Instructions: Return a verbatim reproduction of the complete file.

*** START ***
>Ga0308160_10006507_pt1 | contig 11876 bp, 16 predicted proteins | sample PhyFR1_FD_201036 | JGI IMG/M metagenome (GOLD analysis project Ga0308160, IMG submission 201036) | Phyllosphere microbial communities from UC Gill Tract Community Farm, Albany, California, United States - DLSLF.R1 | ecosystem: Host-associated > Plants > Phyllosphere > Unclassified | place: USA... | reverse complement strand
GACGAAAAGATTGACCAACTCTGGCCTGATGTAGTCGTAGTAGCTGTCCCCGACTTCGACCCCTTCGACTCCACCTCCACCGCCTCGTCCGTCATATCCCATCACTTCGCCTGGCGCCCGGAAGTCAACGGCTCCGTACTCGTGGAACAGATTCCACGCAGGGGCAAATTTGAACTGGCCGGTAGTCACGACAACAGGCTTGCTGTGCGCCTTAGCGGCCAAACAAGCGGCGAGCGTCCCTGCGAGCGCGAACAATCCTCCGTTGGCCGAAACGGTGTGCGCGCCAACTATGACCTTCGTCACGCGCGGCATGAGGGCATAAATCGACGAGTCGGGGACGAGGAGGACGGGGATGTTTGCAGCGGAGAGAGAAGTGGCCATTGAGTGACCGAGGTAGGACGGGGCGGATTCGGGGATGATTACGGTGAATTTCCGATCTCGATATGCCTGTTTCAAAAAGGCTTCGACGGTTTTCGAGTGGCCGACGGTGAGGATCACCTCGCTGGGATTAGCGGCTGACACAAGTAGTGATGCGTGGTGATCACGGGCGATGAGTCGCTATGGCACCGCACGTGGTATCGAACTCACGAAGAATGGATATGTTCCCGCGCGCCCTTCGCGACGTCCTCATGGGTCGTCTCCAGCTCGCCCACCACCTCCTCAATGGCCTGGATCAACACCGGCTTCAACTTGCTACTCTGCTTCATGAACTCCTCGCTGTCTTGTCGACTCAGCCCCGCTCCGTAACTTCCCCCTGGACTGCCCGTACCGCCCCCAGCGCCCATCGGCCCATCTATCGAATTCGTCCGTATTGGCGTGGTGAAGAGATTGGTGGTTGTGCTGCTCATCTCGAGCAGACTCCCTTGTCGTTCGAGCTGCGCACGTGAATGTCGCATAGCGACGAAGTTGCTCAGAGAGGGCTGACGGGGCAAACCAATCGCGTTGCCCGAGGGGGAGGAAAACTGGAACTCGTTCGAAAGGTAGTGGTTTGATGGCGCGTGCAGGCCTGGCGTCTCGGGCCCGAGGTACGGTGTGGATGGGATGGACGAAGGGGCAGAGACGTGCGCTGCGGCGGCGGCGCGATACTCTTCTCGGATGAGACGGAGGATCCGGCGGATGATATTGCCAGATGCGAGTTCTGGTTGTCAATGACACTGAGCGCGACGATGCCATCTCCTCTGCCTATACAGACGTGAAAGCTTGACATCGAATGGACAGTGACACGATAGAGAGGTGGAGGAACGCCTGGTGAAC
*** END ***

>Ga0308160_10006507_pt1 | contig 11876 bp, 16 predicted proteins | sample PhyFR1_FD_201036 | JGI IMG/M metagenome (GOLD analysis project Ga0308160, IMG submission 201036) | Phyllosphere microbial communities from UC Gill Tract Community Farm, Albany, California, United States - DLSLF.R1 | ecosystem: Host-associated > Plants > Phyllosphere > Unclassified | place: USA... | reverse complement strand
GACGAAAAGATTGACCAACTCTGGCCTGATGTAGTCGTAGTAGCTGTCCCCGACTTCGACCCCTTCGACTCCACCTCCACCGCCTCGTCCGTCATATCCCATCACTTCGCCTGGCGCCCGGAAGTCAACGGCTCCGTACTCGTGGAACAGATTCCACGCAGGGGCAAATTTGAACTGGCCGGTAGTCACGACAACAGGCTTGCTGTGCGCCTTAGCGGCCAAACAAGCGGCGAGCGTCCCTGCGAGCGCGAACAATCCTCCGTTGGCCGAAACGGTGTGCGCGCCAACTATGACCTTCGTCACGCGCGGCATGAGGGCATAAATCGACGAGTCGGGGACGAGGAGGACGGGGATGTTTGCAGCGGAGAGAGAAGTGGCCATTGAGTGACCGAGGTAGGACGGGGCGGATTCGGGGATGATTACGGTGAATTTCCGATCTCGATATGCCTGTTTCAAAAAGGCTTCGACGGTTTTCGAGTGGCCGACGGTGAGGATCACCTCGCTGGGATTAGCGGCTGACACAAGTAGTGATGCGTGGTGATCACGGGCGATGAGTCGCTATGGCACCGCACGTGGTATCGAACTCACGAAGAATGGATATGTTCCCGCGCGCCCTTCGCGACGTCCTCATGGGTCGTCTCCAGCTCGCCCACCACCTCCTCAATGGCCTGGATCAACACCGGCTTCAACTTGCTACTCTGCTTCATGAACTCCTCGCTGTCTTGTCGACTCAGCCCCGCTCCGTAACTTCCCCCTGGACTGCCCGTACCGCCCCCAGCGCCCATCGGCCCATCTATCGAATTCGTCCGTATTGGCGTGGTGAAGAGATTGGTGGTTGTGCTGCTCATCTCGAGCAGACTCCCTTGTCGTTCGAGCTGCGCACGTGAATGTCGCATAGCGACGAAGTTGCTCAGAGAGGGCTGACGGGGCAAACCAATCGCGTTGCCCGAGGGGGAGGAAAACTGGAACTCGTTCGAAAGGTAGTGGTTTGATGGCGCGTGCAGGCCTGGCGTCTCGGGCCCGAGGTACGGTGTGGATGGGATGGACGAAGGGGCAGAGACGTGCGCTGCGGCGGCGGCGCGATACTCTTCTCGGATGAGACGGAGGATCCGGCGGATGATATTGCCAGATGCGAGTTCTGGTTGTCAATGACACTGAGCGCGACGATGCCATCTCCTCTGCCTATACAGACGTGAAAGCTTGACATCGAATGGACAGTGACACGATAGAGAGGTGGAGGAACGCCTGGTGAAC